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Code of Hammurabi

NL & AL Only leagues - Why? Rationale and Support?

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First let me start by saying im a relative newbie to fantasy baseball. I have been playing for about 5 years now. I am not one of these long time vets like many on these boards. Some of y'all are dinosaurs on here with 15 years+ experience. Kudos!

For the life of me I cant figure out the need and why anyone would want to play AL and NL only leagues. Whats even more interesting to me is that this league split structure is intrinsic to ONLY Baseball. For example we dont see NFC/AFC only leagues in football and Eastern/Western Conf leagues in baseball. What about baseball is so special that this league format has emerged and become some popular.

Some arguments i hear about why people play NL/AL leagues.

1) Its harder and you need to know more about the Game to be a successful Gm. Doesnt larger leagues like 16 and 20 team leagues serve the same function?

2) The AL/NL leagues are a "traditional" format and represent the roots and genesis of the structure of early baseball leagues.

3) Somehow AL/NL leagues duplicate the game better. For example most 4/5 starters in AL/NL only leagues are actually 4/5 starters in MLB.

I have asked this before maybe 2 years ago or so, but still find myself puzzled as to why anyone would want to play in this format.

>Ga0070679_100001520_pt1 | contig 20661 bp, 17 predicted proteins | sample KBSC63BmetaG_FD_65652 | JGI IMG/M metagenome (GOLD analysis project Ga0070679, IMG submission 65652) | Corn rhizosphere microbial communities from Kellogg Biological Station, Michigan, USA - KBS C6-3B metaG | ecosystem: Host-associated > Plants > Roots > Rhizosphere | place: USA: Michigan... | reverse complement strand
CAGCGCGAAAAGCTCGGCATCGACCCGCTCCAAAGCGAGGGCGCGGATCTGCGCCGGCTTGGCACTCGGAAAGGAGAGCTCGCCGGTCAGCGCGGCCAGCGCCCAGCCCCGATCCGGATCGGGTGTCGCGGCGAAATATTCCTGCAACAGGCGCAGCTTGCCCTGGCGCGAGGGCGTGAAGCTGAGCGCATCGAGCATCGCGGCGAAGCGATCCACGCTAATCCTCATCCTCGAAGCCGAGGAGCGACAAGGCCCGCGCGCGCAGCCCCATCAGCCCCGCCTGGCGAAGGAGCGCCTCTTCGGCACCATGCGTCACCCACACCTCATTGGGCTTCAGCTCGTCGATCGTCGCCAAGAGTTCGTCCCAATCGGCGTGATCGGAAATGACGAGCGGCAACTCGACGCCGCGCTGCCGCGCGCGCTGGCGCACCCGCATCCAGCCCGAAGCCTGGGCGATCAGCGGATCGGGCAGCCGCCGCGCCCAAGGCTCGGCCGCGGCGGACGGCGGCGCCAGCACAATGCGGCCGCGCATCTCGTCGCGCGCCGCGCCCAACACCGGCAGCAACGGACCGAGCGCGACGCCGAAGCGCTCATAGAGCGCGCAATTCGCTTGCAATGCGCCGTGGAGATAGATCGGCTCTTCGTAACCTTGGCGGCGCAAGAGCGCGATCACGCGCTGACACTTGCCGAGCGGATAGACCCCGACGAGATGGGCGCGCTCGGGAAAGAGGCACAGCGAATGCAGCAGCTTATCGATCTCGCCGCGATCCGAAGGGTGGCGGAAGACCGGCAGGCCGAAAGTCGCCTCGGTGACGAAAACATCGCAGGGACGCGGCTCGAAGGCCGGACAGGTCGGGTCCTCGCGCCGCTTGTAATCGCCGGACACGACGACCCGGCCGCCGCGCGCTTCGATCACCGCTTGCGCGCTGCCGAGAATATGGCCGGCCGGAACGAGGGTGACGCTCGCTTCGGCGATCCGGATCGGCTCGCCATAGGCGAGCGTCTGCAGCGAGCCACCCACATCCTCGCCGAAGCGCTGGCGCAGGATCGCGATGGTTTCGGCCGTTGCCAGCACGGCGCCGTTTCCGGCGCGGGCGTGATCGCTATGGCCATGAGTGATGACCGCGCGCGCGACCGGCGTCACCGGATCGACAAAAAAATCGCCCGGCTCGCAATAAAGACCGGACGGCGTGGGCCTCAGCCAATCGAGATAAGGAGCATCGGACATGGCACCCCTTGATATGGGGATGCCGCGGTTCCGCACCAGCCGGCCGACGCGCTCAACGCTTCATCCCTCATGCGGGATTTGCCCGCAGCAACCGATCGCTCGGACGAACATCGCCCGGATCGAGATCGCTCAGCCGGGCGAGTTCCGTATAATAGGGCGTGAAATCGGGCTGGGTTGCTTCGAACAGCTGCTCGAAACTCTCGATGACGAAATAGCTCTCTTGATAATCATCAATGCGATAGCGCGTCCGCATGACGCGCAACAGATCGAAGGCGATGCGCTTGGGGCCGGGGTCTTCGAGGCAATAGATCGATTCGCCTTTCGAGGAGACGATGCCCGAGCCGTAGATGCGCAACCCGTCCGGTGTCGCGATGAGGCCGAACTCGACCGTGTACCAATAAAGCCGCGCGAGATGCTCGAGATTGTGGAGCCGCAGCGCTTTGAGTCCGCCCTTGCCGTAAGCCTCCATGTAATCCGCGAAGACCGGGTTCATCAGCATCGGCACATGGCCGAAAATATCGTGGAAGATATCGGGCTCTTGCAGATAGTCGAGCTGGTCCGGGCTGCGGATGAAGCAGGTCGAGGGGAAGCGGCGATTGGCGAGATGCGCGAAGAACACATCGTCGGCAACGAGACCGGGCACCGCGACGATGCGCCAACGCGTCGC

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I suppose it's all about the challenge. I'm in both an NL Only, and an AL Only. It's a different dynamic, unlike a mixed league where most everyone has an all-star type of lineup. It's fun to have to use your noodle and decide which scrub you add to your team, even though he may not get many AB's for the time being.

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This is all valid rationale, but dont deeper leagues achieve what I have bolded below?

I suppose it's all about the challenge. I'm in both an NL Only, and an AL Only. It's a different dynamic, unlike a mixed league where most everyone has an all-star type of lineup. It's fun to have to use your noodle and decide which scrub you add to your team, even though he may not get many AB's for the time being.

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First let me start by saying im a relative newbie to fantasy baseball. I have been playing for about 5 years now. I am not one of these long time vets like many on these boards. Some of y'all are dinosaurs on here with 15 years+ experience. Kudos!